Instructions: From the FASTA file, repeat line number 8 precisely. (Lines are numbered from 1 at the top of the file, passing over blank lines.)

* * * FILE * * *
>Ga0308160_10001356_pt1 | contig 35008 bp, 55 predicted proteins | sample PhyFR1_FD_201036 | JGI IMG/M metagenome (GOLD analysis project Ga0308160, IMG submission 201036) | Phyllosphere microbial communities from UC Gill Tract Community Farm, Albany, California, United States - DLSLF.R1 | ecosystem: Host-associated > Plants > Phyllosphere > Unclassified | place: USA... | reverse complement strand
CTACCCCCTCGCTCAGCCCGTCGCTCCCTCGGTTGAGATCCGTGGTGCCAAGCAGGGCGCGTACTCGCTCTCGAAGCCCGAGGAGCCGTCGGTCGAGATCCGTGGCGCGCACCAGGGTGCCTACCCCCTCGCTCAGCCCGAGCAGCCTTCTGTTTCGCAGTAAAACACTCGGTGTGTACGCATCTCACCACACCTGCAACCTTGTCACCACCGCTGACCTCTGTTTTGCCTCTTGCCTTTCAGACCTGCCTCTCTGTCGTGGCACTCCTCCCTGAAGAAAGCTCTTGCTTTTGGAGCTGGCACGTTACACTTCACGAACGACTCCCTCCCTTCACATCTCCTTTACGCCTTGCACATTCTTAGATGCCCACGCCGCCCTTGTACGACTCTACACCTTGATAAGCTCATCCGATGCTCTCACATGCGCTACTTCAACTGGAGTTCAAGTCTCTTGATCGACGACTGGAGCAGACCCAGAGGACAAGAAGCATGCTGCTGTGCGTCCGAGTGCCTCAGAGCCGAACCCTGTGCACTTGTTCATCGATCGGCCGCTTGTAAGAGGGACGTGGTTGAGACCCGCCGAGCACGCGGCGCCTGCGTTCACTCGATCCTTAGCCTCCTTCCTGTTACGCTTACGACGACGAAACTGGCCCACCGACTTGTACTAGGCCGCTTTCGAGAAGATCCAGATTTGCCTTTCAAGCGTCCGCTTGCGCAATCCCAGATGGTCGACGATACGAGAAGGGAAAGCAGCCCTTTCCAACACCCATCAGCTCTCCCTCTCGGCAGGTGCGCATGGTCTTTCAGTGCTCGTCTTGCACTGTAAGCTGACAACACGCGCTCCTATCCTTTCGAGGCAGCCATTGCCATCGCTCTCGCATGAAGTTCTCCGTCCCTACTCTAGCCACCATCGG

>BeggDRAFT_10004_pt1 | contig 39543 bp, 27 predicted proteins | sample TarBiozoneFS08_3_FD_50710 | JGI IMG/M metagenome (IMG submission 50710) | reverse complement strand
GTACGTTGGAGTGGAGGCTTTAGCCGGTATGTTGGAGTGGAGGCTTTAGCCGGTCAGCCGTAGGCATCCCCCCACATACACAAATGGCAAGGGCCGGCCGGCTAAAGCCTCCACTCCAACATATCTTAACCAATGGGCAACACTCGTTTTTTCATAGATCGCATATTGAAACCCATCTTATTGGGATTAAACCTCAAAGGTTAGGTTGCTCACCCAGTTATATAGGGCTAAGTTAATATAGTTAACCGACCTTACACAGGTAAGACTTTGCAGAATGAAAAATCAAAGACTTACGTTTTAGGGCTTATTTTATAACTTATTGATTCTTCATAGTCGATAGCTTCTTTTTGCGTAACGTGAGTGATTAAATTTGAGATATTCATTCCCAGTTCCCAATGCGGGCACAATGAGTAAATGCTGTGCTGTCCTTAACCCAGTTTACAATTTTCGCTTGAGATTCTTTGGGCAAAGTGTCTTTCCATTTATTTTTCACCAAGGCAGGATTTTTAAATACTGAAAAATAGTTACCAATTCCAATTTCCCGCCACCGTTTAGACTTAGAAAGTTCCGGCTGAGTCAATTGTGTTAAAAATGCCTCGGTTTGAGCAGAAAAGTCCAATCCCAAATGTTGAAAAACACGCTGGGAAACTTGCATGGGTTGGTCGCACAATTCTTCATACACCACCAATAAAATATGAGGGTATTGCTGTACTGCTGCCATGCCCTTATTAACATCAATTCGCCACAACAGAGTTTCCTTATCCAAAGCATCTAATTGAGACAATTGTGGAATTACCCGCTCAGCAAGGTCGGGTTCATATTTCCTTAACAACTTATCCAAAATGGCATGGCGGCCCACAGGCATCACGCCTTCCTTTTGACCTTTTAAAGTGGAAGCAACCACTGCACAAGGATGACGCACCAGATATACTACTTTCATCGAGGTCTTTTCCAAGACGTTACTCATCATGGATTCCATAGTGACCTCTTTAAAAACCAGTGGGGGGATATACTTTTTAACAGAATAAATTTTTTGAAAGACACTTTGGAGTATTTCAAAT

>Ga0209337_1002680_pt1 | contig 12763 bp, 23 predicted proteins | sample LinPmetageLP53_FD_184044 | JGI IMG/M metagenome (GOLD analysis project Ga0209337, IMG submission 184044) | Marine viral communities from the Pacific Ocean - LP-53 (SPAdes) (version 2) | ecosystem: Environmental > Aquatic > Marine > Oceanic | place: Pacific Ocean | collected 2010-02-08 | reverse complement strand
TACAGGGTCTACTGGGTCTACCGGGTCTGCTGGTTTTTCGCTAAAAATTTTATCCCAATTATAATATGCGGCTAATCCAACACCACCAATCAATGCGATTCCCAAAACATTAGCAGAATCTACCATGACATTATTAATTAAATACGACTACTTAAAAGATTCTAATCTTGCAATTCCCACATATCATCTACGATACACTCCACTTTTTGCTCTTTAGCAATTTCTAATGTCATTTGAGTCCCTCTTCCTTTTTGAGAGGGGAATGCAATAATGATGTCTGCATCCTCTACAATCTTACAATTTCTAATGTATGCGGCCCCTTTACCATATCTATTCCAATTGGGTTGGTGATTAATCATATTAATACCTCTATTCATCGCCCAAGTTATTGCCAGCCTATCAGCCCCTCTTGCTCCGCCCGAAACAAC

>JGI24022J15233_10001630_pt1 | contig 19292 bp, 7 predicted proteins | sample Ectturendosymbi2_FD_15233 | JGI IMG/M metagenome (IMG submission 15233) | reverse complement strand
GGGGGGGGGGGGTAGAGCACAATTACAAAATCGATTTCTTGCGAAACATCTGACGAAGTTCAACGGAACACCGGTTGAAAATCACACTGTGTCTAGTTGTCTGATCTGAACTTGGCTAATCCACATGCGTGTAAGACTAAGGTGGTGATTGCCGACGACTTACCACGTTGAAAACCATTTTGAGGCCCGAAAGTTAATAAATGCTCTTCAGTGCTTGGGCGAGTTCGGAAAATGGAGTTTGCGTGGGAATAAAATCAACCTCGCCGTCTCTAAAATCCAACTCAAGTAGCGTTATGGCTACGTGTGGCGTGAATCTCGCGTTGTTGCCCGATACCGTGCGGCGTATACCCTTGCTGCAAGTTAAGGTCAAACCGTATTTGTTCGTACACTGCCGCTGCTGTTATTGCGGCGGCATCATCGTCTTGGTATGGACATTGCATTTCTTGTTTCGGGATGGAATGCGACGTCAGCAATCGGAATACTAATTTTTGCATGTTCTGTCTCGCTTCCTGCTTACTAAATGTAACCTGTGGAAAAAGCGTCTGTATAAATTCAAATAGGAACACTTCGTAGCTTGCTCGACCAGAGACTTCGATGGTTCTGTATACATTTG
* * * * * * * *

GGGGGGGGGGGGTAGAGCACAATTACAAAATCGATTTCTTGCGAAACATCTGACGAAGTTCAACGGAACACCGGTTGAAAATCACACTGTGTCTAGTTGTCTGATCTGAACTTGGCTAATCCACATGCGTGTAAGACTAAGGTGGTGATTGCCGACGACTTACCACGTTGAAAACCATTTTGAGGCCCGAAAGTTAATAAATGCTCTTCAGTGCTTGGGCGAGTTCGGAAAATGGAGTTTGCGTGGGAATAAAATCAACCTCGCCGTCTCTAAAATCCAACTCAAGTAGCGTTATGGCTACGTGTGGCGTGAATCTCGCGTTGTTGCCCGATACCGTGCGGCGTATACCCTTGCTGCAAGTTAAGGTCAAACCGTATTTGTTCGTACACTGCCGCTGCTGTTATTGCGGCGGCATCATCGTCTTGGTATGGACATTGCATTTCTTGTTTCGGGATGGAATGCGACGTCAGCAATCGGAATACTAATTTTTGCATGTTCTGTCTCGCTTCCTGCTTACTAAATGTAACCTGTGGAAAAAGCGTCTGTATAAATTCAAATAGGAACACTTCGTAGCTTGCTCGACCAGAGACTTCGATGGTTCTGTATACATTTG